When Narendra Modi is in full flow, he carries his audience with him. He spoke at a rally in south Bangalore on Sunday and the enthusiastic crowd followed his every cue.
His detractors say Mr Modi's politics is polarising, but there is little debate over his power as a speaker. No wonder that the ruling BJP had waited so longingly for the Gujarat Chief Minister to add some shine to the party's campaign as he woos Karnataka in his inimitable style.
Compare that to the Congress' A-listers. The short and relatively mild speeches made by Rahul Gandhi in his Karnataka rallies. Or the slow and sedate style in which Prime Minister Manmohan Singh speaks. Or then the speeches of Congress president Sonia Gandhi, who was compared unfavourably to Sushma Swaraj by the BJP's Ananth Kumar, who said Ms Swaraj is "a leader, not a reader."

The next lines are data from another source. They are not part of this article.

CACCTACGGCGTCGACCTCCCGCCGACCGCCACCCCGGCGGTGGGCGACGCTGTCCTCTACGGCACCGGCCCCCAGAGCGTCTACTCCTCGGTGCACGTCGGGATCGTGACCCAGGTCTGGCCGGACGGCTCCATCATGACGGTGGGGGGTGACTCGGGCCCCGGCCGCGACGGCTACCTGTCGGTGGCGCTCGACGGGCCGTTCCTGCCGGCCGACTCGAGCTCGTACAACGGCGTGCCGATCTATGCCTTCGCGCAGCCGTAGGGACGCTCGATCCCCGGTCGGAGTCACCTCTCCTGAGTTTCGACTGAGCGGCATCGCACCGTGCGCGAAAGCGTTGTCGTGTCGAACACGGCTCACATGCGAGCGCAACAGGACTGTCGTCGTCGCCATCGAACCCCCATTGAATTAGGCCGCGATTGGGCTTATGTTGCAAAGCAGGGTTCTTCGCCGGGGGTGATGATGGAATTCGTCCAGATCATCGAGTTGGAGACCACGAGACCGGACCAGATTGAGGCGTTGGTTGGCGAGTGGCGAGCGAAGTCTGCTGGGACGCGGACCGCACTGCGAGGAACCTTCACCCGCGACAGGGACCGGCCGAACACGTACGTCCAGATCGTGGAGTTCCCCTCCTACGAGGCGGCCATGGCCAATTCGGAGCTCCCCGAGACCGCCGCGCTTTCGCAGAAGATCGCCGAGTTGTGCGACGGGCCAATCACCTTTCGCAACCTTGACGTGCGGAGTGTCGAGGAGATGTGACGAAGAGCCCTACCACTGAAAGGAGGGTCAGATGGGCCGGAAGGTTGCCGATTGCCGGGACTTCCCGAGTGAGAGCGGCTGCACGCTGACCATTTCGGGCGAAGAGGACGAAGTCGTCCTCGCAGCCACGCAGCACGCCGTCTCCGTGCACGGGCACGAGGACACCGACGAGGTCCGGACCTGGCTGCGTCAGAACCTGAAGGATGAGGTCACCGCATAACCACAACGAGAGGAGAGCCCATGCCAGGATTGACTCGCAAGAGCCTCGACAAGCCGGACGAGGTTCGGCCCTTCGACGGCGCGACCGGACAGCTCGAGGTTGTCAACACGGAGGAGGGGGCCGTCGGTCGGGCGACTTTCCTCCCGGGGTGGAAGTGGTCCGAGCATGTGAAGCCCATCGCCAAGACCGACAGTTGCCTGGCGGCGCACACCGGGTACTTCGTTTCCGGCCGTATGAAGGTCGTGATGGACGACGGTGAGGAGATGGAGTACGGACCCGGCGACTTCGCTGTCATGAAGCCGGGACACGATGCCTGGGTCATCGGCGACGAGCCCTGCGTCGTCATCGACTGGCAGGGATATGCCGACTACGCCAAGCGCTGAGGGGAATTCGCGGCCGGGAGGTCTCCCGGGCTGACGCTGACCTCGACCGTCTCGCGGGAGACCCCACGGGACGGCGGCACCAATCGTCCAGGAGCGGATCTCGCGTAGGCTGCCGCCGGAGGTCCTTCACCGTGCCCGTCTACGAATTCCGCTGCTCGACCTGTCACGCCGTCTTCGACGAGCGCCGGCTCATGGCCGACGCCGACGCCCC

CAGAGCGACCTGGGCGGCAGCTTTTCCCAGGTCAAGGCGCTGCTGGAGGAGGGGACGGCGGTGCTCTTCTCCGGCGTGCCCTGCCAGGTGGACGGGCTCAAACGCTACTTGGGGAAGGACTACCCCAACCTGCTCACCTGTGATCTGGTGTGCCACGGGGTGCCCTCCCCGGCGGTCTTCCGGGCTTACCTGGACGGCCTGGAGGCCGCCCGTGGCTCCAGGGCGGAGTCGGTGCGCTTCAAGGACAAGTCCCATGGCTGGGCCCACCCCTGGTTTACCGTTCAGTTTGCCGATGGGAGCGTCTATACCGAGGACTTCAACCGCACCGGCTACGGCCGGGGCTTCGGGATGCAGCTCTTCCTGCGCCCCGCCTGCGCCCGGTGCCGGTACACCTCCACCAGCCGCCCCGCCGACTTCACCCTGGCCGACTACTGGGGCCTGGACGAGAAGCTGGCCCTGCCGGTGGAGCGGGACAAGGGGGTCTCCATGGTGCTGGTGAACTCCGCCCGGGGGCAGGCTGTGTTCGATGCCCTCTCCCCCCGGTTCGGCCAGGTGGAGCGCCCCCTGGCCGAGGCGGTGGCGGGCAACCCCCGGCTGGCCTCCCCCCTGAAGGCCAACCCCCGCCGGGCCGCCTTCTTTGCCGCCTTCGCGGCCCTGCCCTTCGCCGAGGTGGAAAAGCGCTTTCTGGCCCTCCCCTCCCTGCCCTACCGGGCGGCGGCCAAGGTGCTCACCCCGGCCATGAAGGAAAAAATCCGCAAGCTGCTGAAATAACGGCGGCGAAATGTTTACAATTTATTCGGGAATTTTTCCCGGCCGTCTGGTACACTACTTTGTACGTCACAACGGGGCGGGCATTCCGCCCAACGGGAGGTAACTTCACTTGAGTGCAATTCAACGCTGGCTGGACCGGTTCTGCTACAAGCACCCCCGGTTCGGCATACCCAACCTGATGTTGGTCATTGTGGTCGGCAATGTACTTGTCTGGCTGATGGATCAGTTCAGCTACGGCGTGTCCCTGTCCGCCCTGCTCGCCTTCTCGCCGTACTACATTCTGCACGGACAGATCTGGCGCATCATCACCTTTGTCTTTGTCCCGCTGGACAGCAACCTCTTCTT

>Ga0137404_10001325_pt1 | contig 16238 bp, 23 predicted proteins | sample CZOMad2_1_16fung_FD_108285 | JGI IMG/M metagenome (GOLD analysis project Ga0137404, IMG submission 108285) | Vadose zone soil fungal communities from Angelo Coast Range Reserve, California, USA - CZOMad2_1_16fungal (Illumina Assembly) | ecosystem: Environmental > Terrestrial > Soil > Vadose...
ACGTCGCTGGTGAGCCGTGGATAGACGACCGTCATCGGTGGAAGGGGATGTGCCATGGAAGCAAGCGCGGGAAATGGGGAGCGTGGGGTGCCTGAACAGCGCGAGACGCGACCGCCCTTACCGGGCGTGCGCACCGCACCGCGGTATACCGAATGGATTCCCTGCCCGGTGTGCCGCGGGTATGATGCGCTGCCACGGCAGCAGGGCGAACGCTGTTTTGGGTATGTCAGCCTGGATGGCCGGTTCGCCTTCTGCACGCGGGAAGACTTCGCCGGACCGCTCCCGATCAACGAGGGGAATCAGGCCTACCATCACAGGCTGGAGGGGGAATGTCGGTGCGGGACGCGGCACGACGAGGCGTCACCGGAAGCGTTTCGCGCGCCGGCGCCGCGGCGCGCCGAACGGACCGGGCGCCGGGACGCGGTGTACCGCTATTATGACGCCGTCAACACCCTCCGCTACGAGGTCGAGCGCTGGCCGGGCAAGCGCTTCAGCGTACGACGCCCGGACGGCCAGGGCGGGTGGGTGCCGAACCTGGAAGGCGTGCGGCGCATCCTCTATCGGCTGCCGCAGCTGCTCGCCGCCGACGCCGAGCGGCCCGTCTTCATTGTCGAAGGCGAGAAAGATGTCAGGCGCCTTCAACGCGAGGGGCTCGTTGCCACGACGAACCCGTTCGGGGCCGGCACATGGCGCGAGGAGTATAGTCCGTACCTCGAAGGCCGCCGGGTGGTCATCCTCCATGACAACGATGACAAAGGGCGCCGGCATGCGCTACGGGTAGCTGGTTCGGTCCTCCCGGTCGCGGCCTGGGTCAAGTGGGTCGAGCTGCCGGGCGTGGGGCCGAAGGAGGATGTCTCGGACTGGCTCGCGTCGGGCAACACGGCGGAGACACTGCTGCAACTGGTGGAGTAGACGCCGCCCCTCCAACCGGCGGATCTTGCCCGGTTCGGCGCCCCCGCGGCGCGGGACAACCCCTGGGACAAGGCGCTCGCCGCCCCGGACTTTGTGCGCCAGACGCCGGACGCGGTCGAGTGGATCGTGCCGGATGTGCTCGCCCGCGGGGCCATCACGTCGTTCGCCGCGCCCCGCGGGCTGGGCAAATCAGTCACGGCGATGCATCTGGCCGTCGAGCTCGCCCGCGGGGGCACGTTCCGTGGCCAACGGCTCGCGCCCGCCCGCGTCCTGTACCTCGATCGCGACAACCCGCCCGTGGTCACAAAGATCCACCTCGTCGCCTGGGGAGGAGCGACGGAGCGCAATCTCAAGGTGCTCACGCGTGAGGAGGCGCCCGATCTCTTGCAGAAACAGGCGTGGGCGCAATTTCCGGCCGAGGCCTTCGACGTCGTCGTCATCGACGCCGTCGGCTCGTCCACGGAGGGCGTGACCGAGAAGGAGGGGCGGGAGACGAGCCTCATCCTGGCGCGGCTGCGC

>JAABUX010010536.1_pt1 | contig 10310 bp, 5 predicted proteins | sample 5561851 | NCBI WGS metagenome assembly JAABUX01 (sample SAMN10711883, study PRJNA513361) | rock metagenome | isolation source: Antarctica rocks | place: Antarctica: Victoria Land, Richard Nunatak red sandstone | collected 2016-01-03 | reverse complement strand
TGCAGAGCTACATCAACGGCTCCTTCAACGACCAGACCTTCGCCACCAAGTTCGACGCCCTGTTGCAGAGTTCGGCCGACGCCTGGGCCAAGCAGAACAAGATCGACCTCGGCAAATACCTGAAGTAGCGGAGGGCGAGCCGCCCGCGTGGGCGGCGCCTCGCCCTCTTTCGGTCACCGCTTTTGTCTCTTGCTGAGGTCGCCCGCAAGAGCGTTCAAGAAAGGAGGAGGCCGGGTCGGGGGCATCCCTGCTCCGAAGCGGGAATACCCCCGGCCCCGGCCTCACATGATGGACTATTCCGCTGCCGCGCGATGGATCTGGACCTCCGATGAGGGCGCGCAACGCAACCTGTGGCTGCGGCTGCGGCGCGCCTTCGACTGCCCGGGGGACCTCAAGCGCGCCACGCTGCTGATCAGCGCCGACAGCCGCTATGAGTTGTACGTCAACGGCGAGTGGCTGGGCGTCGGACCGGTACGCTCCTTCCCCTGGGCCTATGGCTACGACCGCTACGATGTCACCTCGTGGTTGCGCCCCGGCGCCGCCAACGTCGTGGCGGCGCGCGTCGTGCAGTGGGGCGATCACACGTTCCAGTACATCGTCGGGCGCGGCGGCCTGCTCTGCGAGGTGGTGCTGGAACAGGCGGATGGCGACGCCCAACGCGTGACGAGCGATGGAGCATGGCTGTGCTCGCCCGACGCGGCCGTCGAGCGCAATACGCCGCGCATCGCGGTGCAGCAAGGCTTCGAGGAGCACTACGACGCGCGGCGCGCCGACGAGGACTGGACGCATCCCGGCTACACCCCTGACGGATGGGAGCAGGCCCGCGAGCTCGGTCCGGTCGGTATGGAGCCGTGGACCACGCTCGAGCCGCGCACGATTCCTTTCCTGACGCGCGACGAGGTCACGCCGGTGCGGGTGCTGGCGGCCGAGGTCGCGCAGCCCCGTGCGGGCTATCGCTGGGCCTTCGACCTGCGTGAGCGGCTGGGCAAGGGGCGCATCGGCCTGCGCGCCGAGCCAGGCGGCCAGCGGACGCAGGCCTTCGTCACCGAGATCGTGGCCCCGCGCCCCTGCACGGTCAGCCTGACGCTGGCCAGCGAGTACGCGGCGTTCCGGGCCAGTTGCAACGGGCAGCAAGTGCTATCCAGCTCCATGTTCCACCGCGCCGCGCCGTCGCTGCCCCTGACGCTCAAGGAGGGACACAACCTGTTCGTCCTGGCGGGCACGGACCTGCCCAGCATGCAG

But does style win elections?
The Congress, which fancies its chances at unseating the BJP in this Sunday's Assembly elections, dismisses the Modi factor. It is confident that the corruption charges and dissidence that the BJP faced through its five-year tenure will work in the Congress' favour.
G Parameshwara, state Congess president says, "I don't think Modi can cover up the legacy of the Bharatiya Janata Party for the last five years and what they have done, either in terms of corruption or maladministration. I don't think Modi can come here and justify these actions of the BJP leadership."
Mr Modi, it would seem, has won the BJP the battle of campaign stars. It's a no-contest on campaiging style. But in politics, an effective campaign is only one that brings in the votes.